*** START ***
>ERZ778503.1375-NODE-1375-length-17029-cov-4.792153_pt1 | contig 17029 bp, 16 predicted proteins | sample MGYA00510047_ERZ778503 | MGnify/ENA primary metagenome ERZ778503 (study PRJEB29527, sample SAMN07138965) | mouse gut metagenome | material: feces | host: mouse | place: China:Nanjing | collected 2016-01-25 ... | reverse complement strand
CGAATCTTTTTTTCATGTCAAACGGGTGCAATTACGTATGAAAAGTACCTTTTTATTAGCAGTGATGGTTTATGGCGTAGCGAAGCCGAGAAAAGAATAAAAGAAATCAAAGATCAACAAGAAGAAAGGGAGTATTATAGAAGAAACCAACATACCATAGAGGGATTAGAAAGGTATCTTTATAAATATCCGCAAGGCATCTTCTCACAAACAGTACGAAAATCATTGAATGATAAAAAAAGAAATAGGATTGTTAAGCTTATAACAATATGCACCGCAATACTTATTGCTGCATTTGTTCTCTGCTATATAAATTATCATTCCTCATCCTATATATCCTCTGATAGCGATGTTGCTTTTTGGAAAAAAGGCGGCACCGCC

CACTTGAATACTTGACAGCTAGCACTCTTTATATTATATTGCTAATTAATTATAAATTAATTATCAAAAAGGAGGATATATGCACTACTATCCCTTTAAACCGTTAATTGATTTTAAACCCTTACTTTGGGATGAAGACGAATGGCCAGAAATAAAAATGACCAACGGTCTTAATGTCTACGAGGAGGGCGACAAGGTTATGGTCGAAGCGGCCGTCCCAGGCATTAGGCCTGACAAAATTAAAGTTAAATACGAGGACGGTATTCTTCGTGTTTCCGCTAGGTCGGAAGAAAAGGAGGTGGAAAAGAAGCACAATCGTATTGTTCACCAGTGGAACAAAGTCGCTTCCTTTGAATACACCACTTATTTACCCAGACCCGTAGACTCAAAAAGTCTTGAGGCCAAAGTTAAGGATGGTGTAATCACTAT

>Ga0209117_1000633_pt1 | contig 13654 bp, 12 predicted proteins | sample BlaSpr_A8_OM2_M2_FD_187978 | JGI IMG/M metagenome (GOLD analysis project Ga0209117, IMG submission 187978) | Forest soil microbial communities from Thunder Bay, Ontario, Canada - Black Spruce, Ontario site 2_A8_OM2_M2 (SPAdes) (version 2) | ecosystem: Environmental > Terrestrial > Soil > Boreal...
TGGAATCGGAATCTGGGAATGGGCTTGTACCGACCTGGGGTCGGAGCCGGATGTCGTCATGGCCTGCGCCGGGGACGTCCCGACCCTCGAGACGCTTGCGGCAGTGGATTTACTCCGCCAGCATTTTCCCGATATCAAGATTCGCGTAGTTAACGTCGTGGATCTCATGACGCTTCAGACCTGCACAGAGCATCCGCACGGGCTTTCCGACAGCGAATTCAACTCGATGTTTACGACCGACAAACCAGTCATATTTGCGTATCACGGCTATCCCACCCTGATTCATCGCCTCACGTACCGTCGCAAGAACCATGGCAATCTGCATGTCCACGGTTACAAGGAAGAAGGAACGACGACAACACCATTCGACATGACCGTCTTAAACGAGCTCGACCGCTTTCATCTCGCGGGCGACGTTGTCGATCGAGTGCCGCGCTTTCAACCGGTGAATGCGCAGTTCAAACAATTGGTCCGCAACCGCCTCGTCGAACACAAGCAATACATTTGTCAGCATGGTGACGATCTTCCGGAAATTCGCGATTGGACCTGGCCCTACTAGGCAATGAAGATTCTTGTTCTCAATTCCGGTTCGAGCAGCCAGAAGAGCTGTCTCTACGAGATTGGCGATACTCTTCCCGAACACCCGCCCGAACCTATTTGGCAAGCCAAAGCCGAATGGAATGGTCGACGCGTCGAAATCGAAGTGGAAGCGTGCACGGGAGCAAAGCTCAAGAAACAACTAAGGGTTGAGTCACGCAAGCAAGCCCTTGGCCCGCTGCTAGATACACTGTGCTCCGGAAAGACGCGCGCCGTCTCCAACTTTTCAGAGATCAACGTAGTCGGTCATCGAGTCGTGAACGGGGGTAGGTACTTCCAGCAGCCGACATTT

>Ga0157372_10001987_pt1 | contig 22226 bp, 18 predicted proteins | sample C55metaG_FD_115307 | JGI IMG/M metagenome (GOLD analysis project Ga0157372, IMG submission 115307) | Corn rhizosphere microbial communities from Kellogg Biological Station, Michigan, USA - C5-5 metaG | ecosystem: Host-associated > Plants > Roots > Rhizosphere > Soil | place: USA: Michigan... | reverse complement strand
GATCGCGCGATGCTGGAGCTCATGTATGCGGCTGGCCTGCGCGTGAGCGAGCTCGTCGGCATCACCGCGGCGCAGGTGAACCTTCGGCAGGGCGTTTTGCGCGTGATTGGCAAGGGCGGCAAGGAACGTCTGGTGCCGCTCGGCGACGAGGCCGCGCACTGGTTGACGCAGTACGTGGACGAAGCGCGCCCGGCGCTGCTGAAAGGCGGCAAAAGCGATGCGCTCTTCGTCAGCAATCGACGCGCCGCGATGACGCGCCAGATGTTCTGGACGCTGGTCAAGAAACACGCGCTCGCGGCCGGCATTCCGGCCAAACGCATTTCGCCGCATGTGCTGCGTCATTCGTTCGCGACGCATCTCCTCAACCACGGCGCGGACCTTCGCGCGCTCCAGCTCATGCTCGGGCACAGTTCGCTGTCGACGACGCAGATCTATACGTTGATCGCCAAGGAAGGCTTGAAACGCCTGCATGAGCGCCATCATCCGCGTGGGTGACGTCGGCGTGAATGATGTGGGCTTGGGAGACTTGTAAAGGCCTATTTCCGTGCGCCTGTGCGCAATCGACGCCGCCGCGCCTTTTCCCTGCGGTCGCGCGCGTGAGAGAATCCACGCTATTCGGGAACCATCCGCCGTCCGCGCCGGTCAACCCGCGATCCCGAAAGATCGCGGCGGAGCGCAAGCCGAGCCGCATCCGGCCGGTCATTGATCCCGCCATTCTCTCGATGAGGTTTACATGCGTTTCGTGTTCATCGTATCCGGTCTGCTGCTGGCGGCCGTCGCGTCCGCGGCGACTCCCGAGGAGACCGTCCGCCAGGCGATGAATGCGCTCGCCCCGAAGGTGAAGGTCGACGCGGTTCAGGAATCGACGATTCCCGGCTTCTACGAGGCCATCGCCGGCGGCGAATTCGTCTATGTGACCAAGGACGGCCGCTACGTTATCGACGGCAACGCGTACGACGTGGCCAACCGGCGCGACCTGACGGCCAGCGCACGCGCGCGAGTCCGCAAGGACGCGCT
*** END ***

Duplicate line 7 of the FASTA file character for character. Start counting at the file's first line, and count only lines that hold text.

GATCGCGCGATGCTGGAGCTCATGTATGCGGCTGGCCTGCGCGTGAGCGAGCTCGTCGGCATCACCGCGGCGCAGGTGAACCTTCGGCAGGGCGTTTTGCGCGTGATTGGCAAGGGCGGCAAGGAACGTCTGGTGCCGCTCGGCGACGAGGCCGCGCACTGGTTGACGCAGTACGTGGACGAAGCGCGCCCGGCGCTGCTGAAAGGCGGCAAAAGCGATGCGCTCTTCGTCAGCAATCGACGCGCCGCGATGACGCGCCAGATGTTCTGGACGCTGGTCAAGAAACACGCGCTCGCGGCCGGCATTCCGGCCAAACGCATTTCGCCGCATGTGCTGCGTCATTCGTTCGCGACGCATCTCCTCAACCACGGCGCGGACCTTCGCGCGCTCCAGCTCATGCTCGGGCACAGTTCGCTGTCGACGACGCAGATCTATACGTTGATCGCCAAGGAAGGCTTGAAACGCCTGCATGAGCGCCATCATCCGCGTGGGTGACGTCGGCGTGAATGATGTGGGCTTGGGAGACTTGTAAAGGCCTATTTCCGTGCGCCTGTGCGCAATCGACGCCGCCGCGCCTTTTCCCTGCGGTCGCGCGCGTGAGAGAATCCACGCTATTCGGGAACCATCCGCCGTCCGCGCCGGTCAACCCGCGATCCCGAAAGATCGCGGCGGAGCGCAAGCCGAGCCGCATCCGGCCGGTCATTGATCCCGCCATTCTCTCGATGAGGTTTACATGCGTTTCGTGTTCATCGTATCCGGTCTGCTGCTGGCGGCCGTCGCGTCCGCGGCGACTCCCGAGGAGACCGTCCGCCAGGCGATGAATGCGCTCGCCCCGAAGGTGAAGGTCGACGCGGTTCAGGAATCGACGATTCCCGGCTTCTACGAGGCCATCGCCGGCGGCGAATTCGTCTATGTGACCAAGGACGGCCGCTACGTTATCGACGGCAACGCGTACGACGTGGCCAACCGGCGCGACCTGACGGCCAGCGCACGCGCGCGAGTCCGCAAGGACGCGCT